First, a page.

First Stop: The Tenth Street and The Bottoms
Every neighborhood needs a Lester Houston fighting for it. In Houston’s case, he’s the Cedar Haven Neighborhood Association leader located just southeast of the Zoo. Houston grew up in the area and actually lives in the home he grew up in. But Houston’s life story adds to this often-told tale of activists reclaiming their childhood. As a Marine for 35 years, he’s lived and traveled all over the world. This gives him a local and global perspective often lacking in neighborhood revivalists. He also understands hard work, discipline, and the realization that “overnight” is a pat phrase.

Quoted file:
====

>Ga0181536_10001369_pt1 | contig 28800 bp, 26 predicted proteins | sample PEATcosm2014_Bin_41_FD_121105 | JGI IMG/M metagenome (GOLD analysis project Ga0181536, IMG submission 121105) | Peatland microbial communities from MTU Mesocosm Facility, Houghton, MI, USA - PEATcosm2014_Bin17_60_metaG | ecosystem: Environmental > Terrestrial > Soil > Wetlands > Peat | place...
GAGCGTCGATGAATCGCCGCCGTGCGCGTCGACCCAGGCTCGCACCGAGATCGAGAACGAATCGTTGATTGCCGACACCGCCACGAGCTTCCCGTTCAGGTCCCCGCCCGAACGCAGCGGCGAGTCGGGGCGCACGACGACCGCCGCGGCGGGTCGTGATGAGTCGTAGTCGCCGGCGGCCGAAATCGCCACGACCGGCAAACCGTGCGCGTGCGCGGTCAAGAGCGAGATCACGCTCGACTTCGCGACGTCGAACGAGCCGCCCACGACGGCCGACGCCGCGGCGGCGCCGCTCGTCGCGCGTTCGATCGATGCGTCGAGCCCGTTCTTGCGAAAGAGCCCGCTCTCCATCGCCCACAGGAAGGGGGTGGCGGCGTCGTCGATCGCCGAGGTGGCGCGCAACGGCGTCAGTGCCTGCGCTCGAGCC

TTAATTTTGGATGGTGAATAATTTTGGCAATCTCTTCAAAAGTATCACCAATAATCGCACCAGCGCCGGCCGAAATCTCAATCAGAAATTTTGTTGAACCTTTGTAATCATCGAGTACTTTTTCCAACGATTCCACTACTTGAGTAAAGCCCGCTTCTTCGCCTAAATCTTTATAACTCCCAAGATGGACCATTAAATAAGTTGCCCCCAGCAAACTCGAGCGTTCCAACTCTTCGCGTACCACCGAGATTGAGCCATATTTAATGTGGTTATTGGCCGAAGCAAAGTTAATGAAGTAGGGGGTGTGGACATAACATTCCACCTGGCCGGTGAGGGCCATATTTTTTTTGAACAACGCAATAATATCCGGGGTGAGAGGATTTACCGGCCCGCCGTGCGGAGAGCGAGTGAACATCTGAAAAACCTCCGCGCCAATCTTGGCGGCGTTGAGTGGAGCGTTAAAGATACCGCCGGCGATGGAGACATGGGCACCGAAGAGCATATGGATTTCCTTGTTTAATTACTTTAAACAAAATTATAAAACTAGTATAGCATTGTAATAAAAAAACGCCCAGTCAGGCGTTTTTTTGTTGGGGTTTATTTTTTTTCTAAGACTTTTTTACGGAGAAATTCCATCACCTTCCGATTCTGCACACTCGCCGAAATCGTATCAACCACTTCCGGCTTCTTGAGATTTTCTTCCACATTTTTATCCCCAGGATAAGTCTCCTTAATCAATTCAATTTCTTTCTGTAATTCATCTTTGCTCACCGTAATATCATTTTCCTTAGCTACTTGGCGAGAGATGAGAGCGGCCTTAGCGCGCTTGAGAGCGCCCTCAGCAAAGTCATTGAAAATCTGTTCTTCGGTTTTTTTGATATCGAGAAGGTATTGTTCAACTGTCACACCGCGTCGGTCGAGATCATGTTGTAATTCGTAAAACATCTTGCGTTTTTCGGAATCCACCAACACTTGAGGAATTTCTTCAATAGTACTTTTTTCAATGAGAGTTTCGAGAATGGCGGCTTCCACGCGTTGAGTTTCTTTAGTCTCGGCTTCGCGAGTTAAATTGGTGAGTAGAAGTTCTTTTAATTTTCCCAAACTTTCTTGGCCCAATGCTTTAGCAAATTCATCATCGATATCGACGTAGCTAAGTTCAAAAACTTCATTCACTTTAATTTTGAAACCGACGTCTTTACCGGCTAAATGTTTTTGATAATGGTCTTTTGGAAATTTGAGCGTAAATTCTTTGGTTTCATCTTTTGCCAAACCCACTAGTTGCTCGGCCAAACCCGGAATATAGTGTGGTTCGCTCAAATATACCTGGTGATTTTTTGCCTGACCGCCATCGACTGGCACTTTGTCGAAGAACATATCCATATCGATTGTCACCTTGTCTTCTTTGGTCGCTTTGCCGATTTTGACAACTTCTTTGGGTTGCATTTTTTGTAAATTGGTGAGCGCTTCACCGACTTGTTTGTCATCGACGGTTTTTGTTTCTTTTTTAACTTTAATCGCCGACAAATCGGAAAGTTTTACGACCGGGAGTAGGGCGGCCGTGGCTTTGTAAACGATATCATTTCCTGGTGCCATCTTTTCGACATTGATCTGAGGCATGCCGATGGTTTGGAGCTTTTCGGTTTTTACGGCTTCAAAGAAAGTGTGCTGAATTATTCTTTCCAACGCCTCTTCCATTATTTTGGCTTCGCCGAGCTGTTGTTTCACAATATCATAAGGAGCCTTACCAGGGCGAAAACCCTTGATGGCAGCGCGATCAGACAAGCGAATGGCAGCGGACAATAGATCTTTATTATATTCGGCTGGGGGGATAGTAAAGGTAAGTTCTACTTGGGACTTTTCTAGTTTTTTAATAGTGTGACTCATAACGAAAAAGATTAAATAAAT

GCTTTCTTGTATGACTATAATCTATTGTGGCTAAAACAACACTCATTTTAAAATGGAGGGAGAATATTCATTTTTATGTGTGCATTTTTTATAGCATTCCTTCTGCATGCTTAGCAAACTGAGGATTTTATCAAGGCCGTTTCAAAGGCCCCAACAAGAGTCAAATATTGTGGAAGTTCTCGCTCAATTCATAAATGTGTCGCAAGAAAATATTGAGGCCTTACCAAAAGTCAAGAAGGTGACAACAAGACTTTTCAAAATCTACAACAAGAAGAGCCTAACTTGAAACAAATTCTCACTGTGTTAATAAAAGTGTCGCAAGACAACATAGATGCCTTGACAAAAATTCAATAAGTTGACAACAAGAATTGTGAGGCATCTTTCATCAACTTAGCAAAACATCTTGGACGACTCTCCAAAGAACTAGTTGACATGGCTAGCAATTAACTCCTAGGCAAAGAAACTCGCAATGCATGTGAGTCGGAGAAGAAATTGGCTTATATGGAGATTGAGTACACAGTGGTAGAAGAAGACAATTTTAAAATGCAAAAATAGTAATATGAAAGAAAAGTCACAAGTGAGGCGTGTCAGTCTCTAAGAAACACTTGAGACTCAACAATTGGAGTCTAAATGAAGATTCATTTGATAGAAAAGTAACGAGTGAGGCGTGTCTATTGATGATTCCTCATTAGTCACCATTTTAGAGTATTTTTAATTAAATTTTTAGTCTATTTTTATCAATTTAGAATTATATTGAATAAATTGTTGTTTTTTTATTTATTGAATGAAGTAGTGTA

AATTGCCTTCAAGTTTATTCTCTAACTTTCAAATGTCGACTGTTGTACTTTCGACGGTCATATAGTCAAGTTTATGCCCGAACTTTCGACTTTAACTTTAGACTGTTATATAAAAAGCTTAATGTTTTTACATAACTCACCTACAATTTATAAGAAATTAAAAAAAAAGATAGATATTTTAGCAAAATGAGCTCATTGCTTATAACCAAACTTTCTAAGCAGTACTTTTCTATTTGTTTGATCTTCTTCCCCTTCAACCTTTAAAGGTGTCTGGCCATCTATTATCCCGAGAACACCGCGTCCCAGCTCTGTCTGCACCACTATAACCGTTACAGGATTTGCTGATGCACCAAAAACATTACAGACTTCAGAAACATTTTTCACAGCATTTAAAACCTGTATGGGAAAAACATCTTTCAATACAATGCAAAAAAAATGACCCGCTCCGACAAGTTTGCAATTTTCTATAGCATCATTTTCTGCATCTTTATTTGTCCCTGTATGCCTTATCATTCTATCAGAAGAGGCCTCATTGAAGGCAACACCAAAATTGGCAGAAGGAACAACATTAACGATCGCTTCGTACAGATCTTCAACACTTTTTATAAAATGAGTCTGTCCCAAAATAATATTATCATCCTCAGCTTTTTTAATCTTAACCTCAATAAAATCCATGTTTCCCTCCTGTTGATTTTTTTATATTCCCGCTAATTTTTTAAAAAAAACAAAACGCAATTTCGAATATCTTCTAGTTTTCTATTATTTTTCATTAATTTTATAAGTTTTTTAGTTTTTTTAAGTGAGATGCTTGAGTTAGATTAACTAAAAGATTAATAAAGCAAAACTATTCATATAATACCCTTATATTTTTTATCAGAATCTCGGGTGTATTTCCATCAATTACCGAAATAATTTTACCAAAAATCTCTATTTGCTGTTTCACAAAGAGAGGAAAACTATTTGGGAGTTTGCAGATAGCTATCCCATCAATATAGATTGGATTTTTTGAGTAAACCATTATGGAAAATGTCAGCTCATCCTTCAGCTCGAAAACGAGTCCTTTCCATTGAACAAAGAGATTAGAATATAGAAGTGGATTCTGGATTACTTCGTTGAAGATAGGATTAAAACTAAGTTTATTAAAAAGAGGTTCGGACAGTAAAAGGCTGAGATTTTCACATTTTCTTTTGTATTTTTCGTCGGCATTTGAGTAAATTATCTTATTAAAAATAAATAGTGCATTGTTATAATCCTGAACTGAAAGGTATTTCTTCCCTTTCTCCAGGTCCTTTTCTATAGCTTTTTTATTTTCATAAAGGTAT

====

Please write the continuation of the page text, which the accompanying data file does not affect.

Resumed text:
The area surrounding the Zoo didn’t slide into neglect overnight, and it won’t rise again overnight. The area has had several building cycles, usually after some war — be it Civil (one of the oldest black areas), or after both World Wars when the area was mostly Caucasian. During the 1960s, two things happened: White-flight took whites to the ‘burbs and U.S. Highway 77 was upsized to I-35E, severing the connection with Oak Cliff. Because of this, the area slid into decline and became almost exclusively black. I’m sure we all understand the racial motivations and freeway mania of the time, as we strive, decades later to begin healing that wound.